Myths, Shamans and Seers: Phil Borges at TEDxRainier

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TEDx Talks

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11 yıl önce

Accompanied by his stunning photographs, Phil Borges tells the story of visiting and meeting traditional seers in many parts of the world. For over thirty years Phil Borges has been documenting indigenous and tribal cultures, striving to create an understanding of the challenges they face. His work is exhibited in museums worldwide and his award winning books have been published in four languages. His most recent book, Tibet: Culture on the Edge highlights the effect of climate change and technology on Tibetan Culture. Borges teaches and lectures internationally and is co-founder of Blue Earth Alliance.
This talk was given at TEDxRainier in Seattle on November 10, 2012. In the spirit of ideas worth spreading, TEDx is a program of local, self-organized events that bring people together to share a TED-like experience. At a TEDx event, TEDTalks video and live speakers combine to spark deep discussion and connection in a small group. These local, self-organized events are branded TEDx, where x = independently organized TED event. The TED Conference provides general guidance for the TEDx program, but individual TEDx events are self-organized.* (*Subject to certain rules and regulations)

@WilliamKKidd 4 yıl önce
My right ear LOVED this.
@itsamysticlife3500 5 yıl önce
Some shamans are called at a much younger age. I almost died at birth and started seeing and interacting with spirits, had prophetic dreams when I was 3. Shortly after this started I was deaf for almost 2 years, before my hearing was restored.
@tewtravelers9586 6 yıl önce
For those of us who've used psychedelic drugs, this reminds me of set and setting. Yes, it can feel as though you're crazy when you're tripping (and sometimes you are), but the revelations can be extremely helpful in various ways. I believe some may be better off untreated, if that's what they prefer. That being said, some mental illness is very dangerous. It depends on the behavior and ideation of each person. If the "voices" are persistently encouraging suicide or something like that, anti-psychotic medication may save a life. Let's remain open minded and scientifically informed!
@tinao37133 2 yıl önce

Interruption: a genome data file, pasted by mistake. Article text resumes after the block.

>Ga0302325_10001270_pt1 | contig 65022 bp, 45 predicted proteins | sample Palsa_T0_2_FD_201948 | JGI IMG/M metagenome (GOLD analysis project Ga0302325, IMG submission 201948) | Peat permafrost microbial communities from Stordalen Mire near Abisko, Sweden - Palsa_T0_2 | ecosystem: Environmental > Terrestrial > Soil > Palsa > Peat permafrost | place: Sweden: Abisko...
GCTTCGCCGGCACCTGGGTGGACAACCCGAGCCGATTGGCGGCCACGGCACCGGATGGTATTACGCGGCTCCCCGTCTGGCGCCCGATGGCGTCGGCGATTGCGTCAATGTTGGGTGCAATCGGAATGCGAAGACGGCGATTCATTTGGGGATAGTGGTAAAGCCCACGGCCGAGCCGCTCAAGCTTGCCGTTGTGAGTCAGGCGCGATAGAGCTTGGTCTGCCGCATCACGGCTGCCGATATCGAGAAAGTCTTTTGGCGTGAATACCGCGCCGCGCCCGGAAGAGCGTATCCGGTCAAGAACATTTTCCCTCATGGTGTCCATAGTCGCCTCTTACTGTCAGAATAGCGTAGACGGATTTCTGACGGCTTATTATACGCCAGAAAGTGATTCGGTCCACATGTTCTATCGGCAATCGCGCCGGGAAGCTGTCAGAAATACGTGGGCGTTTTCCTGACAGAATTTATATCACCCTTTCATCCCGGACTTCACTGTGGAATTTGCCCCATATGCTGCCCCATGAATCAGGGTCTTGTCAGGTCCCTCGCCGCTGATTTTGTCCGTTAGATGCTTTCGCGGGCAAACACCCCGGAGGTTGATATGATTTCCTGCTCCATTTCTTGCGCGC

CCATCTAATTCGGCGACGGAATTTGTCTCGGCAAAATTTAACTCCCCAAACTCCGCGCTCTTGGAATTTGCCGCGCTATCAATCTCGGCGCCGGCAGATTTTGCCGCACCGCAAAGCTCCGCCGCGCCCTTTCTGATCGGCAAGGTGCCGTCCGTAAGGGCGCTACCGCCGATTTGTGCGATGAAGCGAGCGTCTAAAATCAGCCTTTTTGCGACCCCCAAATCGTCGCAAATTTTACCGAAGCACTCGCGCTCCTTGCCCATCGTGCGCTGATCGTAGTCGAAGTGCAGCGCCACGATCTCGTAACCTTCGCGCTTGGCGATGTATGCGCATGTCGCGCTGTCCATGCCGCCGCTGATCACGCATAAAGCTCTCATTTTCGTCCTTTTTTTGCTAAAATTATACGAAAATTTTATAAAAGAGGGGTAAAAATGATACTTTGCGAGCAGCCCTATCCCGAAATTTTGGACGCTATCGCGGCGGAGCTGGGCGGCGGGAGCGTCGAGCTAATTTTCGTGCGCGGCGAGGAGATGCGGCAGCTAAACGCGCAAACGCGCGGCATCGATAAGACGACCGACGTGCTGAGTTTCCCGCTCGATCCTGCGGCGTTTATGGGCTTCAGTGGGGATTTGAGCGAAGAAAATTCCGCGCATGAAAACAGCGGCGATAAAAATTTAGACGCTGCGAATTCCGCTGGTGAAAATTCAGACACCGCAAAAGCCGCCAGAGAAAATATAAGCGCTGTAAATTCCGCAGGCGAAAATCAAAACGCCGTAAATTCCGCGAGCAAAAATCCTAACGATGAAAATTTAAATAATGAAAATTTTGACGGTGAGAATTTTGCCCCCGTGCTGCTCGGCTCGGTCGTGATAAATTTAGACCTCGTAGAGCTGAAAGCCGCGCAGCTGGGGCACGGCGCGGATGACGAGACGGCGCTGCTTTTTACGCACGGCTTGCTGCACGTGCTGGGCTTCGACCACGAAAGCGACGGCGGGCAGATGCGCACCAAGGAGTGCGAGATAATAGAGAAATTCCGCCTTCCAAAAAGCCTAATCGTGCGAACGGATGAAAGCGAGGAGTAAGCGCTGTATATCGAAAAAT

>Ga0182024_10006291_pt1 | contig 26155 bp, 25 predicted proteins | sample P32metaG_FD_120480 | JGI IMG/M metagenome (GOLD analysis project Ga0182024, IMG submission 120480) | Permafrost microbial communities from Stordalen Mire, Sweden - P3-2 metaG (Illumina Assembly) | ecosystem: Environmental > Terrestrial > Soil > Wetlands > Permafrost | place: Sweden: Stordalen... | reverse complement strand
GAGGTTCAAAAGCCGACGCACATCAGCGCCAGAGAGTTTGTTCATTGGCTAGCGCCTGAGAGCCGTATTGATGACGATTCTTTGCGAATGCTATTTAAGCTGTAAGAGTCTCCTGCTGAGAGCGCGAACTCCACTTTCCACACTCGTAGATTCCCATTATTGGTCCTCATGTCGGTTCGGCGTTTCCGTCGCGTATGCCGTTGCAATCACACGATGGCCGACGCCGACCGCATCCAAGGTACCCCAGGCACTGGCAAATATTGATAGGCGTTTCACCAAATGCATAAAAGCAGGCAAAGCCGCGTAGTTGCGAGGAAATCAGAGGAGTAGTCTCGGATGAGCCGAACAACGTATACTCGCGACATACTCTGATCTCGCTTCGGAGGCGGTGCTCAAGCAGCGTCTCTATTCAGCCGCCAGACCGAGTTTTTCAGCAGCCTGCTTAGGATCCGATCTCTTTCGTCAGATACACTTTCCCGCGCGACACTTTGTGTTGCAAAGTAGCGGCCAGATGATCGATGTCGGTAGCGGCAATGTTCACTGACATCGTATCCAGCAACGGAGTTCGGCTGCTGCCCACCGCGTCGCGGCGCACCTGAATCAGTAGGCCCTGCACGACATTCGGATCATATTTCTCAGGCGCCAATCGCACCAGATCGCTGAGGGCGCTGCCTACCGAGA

Hi, this story describes me exactly...I had a “psychotic break”, or that’s what I was told anyway. But the story of the guy who said he was thinking things and then it would happen describes what I experiencing after this happened to me. I felt very euphoric at first but the more people would tell me I was crazy even after I showed them the things happening after I verbalized things they still called me crazy...I had lots of proof that these things happened to me and when I went to the hospital they believed me so then I was happy and content. But when I got back home, I was still faced with my entire family calling me crazy, which put me back into the hospital two more times. I became very afraid to speak to people also. How is it that the same experiences can be experienced by two people who don’t know each other and they can totally relate to each other. Things were happening when I was in a state of pure happiness. People saw similar things I was seeing. To me it means we are all connected on a subconscious level. They were other people in the hospital who experienced the same thing I was experiencing, and they verbalized things I saw in my mind and wrote down. Everyone had something to say that was in my mind already. Something was happening to me but only when I was in that euphoric state of mind. It really upsets me when people say I’m trying to relate something to things I experienced or thought about because nobody cared to listen except the doctors and other people who were experiencing it. I didn’t know what it was so I chopped it off to be something to do with religion or spirituality. I don’t know how to explain it all because it was happening all the time, and as soon as I lost all confidence in myself because I let everyone talk me into believing I was crazy it all went away. I am trying to believe again but it’s hard without talking yourself into thinking your crazy again. There is too much to write about and if I could talk about it without feeling crazy it would be a whole lot easier.